Abstract

The phenomenon of homegrown radicalization in the United States has become a disturbing trend for many Americans in the past decade. Many of these radicalized individuals raised in the United States come from affluent families and have had many of the opportunities that any other Americans are granted. In this thesis content analysis and case study examinations are used to explore the question of what is leading to individuals becoming radicalized in the United States. This study examines five cases of homegrown radicalization to determine the role that traumatic events, alienation, poverty, internet usage, a perceived divide between the West and Islam, overseas trips and social withdrawal play in the radicalization process. In this study the above mentioned factors were used to formulate seven hypotheses that could be tested against the five case studies in order to determine their validity. Four of the seven hypotheses were found to be supported in at least 80% of the cases they were tested against in this study and the remaining three hypotheses were supported in 1 or more of the cases that they were tested against. Any of these factors alone may not be the sole driving force of radicalization in the United States but they do help to gain a better overall understanding of the causes of homegrown terrorism.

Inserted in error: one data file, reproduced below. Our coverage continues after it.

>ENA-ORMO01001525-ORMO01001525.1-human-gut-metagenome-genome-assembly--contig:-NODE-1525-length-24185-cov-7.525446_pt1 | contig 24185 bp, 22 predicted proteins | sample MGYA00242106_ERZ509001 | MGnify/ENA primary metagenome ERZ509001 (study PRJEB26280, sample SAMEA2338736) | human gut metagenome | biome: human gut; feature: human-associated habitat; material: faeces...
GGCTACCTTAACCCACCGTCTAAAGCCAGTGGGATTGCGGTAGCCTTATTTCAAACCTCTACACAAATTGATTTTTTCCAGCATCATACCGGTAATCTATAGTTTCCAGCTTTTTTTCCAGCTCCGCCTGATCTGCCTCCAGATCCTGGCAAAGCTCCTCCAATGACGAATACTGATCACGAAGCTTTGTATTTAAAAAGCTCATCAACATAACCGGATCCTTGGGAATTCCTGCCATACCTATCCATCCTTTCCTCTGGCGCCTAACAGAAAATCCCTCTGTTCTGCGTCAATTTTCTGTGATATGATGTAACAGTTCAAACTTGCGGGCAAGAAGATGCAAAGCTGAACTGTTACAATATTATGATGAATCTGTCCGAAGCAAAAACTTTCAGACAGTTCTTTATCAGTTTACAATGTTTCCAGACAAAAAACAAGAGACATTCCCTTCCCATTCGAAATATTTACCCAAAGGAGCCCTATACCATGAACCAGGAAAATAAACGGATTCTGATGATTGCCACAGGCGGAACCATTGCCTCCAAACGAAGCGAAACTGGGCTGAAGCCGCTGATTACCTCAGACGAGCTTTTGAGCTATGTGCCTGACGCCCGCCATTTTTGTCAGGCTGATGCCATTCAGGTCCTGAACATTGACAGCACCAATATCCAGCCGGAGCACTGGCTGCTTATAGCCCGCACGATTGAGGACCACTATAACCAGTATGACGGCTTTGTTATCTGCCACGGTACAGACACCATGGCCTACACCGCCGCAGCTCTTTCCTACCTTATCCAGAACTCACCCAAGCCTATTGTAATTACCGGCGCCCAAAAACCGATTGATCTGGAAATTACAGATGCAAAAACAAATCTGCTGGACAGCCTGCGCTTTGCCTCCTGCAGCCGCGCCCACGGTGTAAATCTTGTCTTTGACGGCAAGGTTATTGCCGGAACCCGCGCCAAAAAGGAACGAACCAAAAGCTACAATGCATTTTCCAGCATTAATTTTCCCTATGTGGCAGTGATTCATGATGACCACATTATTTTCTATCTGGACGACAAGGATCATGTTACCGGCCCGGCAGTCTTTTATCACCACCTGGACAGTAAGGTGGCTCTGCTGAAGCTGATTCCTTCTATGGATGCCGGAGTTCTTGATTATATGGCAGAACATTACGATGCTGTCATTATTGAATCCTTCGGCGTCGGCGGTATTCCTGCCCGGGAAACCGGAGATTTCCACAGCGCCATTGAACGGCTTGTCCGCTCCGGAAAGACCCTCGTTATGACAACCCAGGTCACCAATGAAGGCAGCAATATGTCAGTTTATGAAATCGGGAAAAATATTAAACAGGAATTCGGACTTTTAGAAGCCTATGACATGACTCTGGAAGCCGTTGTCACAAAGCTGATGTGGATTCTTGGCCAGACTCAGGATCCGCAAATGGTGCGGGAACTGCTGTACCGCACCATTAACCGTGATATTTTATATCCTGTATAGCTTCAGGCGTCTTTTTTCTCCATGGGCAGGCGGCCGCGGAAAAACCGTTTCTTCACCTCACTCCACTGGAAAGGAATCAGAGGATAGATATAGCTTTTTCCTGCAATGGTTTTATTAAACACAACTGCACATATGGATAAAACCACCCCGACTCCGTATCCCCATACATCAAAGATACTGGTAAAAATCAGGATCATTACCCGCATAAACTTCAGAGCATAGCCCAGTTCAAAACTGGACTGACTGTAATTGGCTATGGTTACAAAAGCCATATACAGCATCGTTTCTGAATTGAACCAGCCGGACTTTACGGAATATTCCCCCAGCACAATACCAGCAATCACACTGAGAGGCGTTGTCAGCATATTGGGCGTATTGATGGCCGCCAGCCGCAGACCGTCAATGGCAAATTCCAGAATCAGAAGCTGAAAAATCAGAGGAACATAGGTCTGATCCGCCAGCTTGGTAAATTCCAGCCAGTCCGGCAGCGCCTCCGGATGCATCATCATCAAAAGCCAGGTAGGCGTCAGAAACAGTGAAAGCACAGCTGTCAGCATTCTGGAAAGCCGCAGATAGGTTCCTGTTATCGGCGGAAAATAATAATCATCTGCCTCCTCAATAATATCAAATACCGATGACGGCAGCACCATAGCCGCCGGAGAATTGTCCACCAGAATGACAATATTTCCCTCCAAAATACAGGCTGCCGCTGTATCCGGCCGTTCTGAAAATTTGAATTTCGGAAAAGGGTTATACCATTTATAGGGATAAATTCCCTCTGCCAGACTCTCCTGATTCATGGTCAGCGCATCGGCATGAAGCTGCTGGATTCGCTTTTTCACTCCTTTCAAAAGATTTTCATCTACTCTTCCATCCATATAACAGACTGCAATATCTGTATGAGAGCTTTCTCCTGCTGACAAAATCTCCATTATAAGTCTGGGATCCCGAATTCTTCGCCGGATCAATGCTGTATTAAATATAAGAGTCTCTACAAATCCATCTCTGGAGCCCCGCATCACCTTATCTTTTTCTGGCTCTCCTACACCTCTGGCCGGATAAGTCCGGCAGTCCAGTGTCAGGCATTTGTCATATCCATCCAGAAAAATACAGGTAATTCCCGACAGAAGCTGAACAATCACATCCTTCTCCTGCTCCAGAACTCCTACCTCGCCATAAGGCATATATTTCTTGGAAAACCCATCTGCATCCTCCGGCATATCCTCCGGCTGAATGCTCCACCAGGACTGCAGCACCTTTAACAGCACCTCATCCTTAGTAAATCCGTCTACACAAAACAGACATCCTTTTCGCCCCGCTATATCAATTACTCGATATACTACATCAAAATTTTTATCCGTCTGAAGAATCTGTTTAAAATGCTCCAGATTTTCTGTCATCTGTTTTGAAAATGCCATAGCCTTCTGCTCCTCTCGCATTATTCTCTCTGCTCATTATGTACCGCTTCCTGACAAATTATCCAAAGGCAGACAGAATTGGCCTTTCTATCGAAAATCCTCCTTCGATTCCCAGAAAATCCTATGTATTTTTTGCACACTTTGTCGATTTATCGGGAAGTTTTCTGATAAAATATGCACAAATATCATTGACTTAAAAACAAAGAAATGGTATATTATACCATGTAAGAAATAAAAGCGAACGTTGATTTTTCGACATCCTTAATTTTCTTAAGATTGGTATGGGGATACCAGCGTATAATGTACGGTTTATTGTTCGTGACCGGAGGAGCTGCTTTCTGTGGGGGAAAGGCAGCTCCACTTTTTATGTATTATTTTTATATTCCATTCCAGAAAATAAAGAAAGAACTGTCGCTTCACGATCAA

Semester/Year of Award

Fall 12-15-2015

Mentor

Ryan K. Baggett

Department/Professional Affiliation

Safety, Security, and Emergency Management

Access Options

Open Access Thesis

Degree Name

Honors Scholars

Department

Safety, Security, and Emergency Management

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